On a beach at the south end of the Campbell River Rotary seawalk, there is a tidewater pool, which looks artificial; a square dredged out of the stony beach, with not much to say for itself as yet. We walked out to the far side of this at low tide. The scenery, looking out across the water to Quadra Island, was beautiful, as always. But the beach was mostly clean rocks, with nothing much living underneath, not even seaweed.
|Dry rocks and tiny barnacle shells|
|Periwinkle snails gather just above the water line.|
It was difficult walking on the loose stones, and Laurie's injured leg was bothering him by the time we got to the water's edge, so he sat on a rock and I entertained myself looking for interesting stones. At the edge of a small tide pool - grey rocks, grey stones, grey rocks - I noticed a half-dried, rotting kelp stipe, balanced on the stones. The tide was coming in, and as it reached the kelp, purple shore crabs began to crawl out from between the rocks to attack the kelp, which they began eating hungrily.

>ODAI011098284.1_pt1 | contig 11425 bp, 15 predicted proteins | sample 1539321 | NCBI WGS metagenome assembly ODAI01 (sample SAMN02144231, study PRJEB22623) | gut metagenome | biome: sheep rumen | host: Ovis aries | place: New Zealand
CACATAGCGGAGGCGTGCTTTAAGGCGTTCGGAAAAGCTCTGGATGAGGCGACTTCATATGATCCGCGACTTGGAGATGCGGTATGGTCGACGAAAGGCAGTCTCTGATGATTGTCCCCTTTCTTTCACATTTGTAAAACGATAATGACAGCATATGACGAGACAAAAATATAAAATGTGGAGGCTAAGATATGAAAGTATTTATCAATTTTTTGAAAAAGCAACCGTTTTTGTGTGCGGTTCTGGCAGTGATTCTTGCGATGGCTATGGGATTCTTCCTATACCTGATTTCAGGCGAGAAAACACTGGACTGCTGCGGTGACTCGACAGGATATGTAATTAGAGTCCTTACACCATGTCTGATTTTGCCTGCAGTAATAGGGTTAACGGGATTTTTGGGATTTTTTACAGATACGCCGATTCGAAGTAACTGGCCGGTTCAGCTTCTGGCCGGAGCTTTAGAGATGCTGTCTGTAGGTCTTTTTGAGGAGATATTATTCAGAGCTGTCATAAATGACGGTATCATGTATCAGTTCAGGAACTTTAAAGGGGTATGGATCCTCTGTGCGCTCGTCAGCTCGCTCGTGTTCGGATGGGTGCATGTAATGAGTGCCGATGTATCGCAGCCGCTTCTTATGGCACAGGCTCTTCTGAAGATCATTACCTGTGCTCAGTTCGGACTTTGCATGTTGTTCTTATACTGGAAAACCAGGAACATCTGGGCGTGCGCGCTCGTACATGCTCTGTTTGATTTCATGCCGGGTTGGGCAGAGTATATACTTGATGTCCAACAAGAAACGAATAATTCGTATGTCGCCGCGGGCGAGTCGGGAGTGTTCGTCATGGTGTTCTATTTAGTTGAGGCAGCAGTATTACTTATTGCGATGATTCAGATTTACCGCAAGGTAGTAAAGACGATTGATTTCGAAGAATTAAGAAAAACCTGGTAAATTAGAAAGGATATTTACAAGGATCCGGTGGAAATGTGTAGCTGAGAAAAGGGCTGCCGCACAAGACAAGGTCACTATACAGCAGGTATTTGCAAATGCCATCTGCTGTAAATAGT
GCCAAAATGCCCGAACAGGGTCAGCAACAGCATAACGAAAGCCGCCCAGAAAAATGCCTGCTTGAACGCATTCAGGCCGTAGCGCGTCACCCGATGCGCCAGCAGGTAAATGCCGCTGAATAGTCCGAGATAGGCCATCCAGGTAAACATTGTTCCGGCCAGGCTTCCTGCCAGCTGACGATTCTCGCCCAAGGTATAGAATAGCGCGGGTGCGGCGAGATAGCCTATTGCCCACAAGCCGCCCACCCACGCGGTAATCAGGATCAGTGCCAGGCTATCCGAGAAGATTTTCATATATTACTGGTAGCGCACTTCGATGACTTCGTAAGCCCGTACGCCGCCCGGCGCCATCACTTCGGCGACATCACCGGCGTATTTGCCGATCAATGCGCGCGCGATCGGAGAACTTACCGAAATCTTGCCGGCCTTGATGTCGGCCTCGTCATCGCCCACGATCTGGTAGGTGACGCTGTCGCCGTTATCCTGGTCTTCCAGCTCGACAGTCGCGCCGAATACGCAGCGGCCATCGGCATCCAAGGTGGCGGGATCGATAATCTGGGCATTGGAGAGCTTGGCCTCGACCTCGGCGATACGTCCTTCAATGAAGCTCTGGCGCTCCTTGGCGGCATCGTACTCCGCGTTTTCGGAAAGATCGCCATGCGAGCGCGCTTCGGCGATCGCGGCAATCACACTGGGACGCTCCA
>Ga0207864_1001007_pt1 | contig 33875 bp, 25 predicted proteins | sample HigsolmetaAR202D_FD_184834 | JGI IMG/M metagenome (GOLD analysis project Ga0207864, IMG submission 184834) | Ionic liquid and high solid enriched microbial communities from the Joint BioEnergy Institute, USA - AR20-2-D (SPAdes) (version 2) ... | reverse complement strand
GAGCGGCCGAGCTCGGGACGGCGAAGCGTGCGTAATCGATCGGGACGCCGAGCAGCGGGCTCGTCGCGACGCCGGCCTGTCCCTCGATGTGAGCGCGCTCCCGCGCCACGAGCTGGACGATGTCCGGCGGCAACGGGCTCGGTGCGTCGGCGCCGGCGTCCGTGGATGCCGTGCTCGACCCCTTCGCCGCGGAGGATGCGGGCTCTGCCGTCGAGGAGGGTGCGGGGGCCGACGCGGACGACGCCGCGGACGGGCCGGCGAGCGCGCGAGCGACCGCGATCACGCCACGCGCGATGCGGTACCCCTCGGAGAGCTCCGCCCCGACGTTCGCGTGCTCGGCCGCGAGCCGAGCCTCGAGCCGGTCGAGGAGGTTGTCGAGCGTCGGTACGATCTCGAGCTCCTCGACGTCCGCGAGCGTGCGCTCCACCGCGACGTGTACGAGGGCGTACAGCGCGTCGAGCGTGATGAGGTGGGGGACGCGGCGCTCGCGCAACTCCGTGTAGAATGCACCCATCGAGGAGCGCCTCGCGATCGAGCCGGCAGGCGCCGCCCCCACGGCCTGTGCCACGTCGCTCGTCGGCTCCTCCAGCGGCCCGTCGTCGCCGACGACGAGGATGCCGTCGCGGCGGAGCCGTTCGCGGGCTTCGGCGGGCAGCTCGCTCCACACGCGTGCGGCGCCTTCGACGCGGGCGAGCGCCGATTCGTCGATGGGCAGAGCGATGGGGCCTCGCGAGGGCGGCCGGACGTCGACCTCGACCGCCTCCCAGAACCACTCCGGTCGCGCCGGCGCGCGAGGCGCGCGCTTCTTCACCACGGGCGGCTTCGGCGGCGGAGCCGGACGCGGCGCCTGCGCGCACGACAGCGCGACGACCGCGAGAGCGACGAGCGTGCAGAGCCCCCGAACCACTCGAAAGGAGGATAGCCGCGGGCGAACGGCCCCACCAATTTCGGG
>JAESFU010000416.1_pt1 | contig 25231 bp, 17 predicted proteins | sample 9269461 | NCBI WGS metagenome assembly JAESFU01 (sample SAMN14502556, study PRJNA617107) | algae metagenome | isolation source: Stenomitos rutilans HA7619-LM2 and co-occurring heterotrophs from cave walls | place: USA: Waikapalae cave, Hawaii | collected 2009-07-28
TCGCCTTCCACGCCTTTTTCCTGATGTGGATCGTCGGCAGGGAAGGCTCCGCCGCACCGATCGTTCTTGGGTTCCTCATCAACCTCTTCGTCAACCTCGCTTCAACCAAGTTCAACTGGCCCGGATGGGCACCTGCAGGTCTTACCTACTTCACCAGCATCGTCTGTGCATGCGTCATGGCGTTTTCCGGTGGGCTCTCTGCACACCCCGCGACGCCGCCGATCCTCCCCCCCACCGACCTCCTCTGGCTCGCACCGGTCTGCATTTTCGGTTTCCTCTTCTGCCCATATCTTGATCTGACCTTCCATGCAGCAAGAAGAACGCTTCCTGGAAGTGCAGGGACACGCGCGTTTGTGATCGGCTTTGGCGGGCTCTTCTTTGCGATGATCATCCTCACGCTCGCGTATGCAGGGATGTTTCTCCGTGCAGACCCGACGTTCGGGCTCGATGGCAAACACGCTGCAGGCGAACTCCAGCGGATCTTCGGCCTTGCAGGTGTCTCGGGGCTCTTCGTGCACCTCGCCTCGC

|Not much else to eat on this beach.|
As the water rose, more and more crabs appeared. The first arrivals fought off the newcomers, often knocking them back down into the water. Occasionally, three or more would be struggling together, legs and pincers intertwined.
I've seen crab fights before, usually over some choice bit of fish, but never over dry kelp.
|I count 14 in this photo, of a small section of the kelp.|
|The green crab at the right is also a purple shore crab.|
Green shore crabs (aka, Oregon shore crabs) may be many colours, usually green, white, or grey. The purples are usually purple, sometimes green. I have a white one in the aquarium. They are distinguishable, sometimes, by the polka-dotted pincers (see the one near the left on the photo above) and by their hairless legs; the green shore crabs are hairy. (Here's a green and white green shore crab; notice the hairy legs.)